Gordon Center Classroom Dedicated to Fallen Soldier
Before his deployment to Iraq and Afghanistan in 2009, U.S. Army Staff Sergeant Ronald J. Spino spent hours in a Miller School classroom, strengthening the nursing and team-building skills that helped him save fellow soldiers and civilians wounded in the ongoing war against terrorism.
Killed in Afghanistan almost a year ago, the licensed practical nurse from Connecticut did not return home with the 274th Forward Surgical Team he had so expertly served with for five years. But in a solemn Veterans Day ceremony on Thursday, Spino’s sacrifice was honored and immortalized when the Army Trauma Training Center dedicated the classroom it uses at the Gordon Center for Research in Medical Education the unassuming soldier who was a role model and father figure to his unit.
“He had a steady and even hand,” his commanding officer, Maj. Robert Blease, told Spino’s family and the soldiers, firefighters, physicians and others gathered in the Broad-Bussel Auditorium for the dedication of the classroom and its Wall of Heroes. “You couldn’t rock the man. You couldn’t shake him.’’
UM President Donna E. Shalala, proudly noting that every generation of her family has served in the U.S. Army since their arrival in the United States, said the tribute to Sgt. Spino offered a chance to “keep the light of hope shining in the midst of darkness.’’
“Although we cannot fill the void left by Sgt. Spino’s tragic loss, we can offer those who loved him our promise to never forget his sacrifice,’’ President Shalala said. “The Spino classroom and the Wall of Heroes will help us to fulfill that promise.’’
Jeffrey Augenstein, M.D., Ph.D., professor of surgery and director of the William Lehman Injury Research Center, said the Ryder Trauma Center is honored to be home to the ATTC, and take part in training the forward surgical teams who spend two weeks on the medical campus immersed in the real-time, real-life, team-focused experiences of saving lives before heading to Iraq and Afghanistan.
“This war has had perhaps the most catastrophic injuries of any war in history and yet the outcomes from severe injuries have literally been the best in history,’’ Augenstein said. “That is due to the men and woman who put their lives at risk every day to provide care to our injured soldiers.’’
Major General David Rubenstein, who commands the U.S. Army Medical Department Center and School, said about 25 percent of the soldiers who suffered gunshot or explosive wounds in previous wars died; today, about half as many die.
“The partial reason for that is what goes on right here. What goes on is the training of surgeons, nurses and their enlisted medical staff so that when they get to Iraq, when they get to Afghanistan, they’re not learning on that first casualty that comes in the door. They’ve seen it. They’ve experienced it,’’ Rubenstein said. “Because of the didactic opportunities in the Gordon Center, because of the hands-on opportunities at the Ryder Trauma Center, this is not exploratory learning.’’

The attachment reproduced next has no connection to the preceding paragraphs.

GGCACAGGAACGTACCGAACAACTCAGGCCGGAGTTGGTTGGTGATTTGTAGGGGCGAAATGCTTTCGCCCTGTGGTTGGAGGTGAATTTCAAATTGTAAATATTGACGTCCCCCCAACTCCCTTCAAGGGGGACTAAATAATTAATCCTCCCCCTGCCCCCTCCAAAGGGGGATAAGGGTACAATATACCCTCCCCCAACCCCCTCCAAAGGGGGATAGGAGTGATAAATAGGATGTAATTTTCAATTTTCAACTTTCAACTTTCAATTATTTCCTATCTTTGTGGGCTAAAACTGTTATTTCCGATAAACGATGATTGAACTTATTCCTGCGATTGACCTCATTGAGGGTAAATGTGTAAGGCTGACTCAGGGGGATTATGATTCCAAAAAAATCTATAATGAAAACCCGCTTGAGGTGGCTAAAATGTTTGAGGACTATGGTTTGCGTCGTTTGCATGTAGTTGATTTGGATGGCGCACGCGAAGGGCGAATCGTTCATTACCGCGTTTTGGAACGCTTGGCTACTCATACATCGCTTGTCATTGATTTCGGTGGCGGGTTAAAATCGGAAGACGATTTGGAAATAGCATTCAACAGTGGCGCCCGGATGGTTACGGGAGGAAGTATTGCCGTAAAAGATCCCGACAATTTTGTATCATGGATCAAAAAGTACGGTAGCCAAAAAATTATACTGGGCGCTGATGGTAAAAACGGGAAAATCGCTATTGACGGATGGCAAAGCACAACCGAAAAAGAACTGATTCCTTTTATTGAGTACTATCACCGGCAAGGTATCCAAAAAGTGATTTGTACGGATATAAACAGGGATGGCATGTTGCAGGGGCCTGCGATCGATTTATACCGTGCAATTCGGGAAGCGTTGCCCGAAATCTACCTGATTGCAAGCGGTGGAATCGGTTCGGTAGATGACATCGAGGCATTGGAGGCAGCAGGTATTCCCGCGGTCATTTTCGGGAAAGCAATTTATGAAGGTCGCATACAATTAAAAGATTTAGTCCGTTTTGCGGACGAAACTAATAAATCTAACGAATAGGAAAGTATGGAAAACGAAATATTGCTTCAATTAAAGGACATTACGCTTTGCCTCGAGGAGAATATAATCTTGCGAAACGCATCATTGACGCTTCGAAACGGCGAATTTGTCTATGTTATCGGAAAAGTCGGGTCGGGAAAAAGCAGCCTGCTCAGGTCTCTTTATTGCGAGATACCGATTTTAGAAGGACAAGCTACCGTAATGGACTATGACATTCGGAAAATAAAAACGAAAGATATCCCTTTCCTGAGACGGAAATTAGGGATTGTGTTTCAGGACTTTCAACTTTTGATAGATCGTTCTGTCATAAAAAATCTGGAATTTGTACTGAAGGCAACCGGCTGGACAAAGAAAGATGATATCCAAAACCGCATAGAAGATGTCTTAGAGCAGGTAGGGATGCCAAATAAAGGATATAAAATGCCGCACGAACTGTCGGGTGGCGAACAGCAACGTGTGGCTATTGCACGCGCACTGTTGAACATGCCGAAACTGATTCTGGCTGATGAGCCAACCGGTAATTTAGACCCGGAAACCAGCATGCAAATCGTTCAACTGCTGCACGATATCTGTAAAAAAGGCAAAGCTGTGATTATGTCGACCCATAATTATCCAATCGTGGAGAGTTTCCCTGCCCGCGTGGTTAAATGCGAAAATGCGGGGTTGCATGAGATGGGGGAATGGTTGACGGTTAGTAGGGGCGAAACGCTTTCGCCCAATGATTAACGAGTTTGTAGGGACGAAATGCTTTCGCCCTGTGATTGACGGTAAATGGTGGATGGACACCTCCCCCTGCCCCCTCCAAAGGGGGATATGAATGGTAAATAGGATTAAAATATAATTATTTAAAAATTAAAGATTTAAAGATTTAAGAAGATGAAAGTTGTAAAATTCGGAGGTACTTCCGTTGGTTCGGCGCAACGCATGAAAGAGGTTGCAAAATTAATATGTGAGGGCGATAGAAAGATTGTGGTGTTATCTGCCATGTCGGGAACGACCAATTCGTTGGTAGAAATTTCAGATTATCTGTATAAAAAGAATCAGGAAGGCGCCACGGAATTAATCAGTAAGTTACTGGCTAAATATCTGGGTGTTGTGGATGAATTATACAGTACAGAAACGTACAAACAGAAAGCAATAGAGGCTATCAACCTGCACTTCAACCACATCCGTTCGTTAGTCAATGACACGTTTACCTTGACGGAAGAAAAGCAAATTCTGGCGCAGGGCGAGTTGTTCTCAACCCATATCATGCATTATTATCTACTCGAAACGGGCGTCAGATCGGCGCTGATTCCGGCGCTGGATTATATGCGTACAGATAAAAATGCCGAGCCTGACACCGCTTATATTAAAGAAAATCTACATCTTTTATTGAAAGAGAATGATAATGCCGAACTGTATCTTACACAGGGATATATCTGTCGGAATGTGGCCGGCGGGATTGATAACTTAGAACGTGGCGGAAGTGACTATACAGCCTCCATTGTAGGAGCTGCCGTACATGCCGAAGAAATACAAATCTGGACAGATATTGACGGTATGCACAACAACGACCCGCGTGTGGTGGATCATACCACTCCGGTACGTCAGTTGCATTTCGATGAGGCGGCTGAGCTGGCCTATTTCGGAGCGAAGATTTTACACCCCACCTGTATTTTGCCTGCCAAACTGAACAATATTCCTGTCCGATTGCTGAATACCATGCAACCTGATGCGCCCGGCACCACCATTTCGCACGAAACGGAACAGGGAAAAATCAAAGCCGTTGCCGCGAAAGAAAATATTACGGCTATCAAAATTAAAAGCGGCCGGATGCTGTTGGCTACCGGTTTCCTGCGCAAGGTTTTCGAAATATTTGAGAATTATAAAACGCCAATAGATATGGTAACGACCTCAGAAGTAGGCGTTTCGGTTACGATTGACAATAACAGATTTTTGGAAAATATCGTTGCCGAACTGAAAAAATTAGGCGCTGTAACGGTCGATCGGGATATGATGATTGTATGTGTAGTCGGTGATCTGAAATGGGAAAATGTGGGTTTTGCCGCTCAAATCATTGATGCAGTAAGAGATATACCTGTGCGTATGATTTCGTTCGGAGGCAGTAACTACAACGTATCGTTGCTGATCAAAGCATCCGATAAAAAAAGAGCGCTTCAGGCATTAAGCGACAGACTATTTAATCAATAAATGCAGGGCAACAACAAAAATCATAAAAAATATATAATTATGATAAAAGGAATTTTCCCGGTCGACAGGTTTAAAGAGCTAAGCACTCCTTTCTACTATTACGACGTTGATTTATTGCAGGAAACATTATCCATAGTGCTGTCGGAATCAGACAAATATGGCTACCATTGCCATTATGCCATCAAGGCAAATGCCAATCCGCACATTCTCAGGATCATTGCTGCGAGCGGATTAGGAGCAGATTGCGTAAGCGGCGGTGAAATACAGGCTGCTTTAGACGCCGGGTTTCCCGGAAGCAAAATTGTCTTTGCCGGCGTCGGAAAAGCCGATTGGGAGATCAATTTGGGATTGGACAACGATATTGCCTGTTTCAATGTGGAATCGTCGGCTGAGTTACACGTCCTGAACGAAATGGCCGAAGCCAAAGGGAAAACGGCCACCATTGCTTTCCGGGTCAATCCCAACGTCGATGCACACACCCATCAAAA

Michael S. Gordon M.D., Ph.D., associate dean for research in medical education who founded the Gordon Center 40 years ago to apply advanced technology to medical education, presented Spino’s widow and daughter a replica of the glass plaque that now graces the entrance of Room 229B: “Staff Sergeant Ronald J. Spino Army Trauma Training Center Classroom for selfless service and dedication to a grateful nation,’’ it says.
Acknowledging that no plaque nor memorial could do justice to Spino’s sacrifice, Lt. Col. George D. Garcia, M.D., assistant professor of surgery and director of the ATTC, pledged that soldiers who walk through the door that now bears his name will strive to live up to his example.
“Please know that, as long as we are here, all who come to train and all who come to visit will see his name and hear his story and he will never be forgotten,’’ Garcia told the Spino family.
Miami’s U.S. Congresswoman Ileana Ros-Lehtinen also honored Spino by presenting his father and brother a flag that was flown over the U.S. Capitol in his memory.
Unfortunately, Spino could be saved by neither technology or training when, on December 29, 2009, just a month shy of ending his third tour of duty, he placed himself in harm’s way to protect fellow members of the 274th.
He was, Blease said, helping unload medical supplies from a helicopter at a small forward base in Bala Morghab, Afghanistan, when an agitated Afghan solider approached, waving his weapon. Stepping up, Spino gave his fellow soldiers time to take cover, and was shot several times.“If he hadn’t have stepped forward, from what I’m told, multiple other people would have died,’’ Blease said. “The solider was subdued, and no one else was injured.’’
But now, as Garcia pledged, the plaque outside Room 229B ensures Spino’s sacrifice will not be forgotten. And, inscribed with the words of President John F. Kennedy, another plaque hanging inside, just above Spino’s portrait on the Wall of Heroes, poignantly explains why: “A nation reveals itself not only by the men it produces but also by the men it honors, the men it remembers,’’ it says.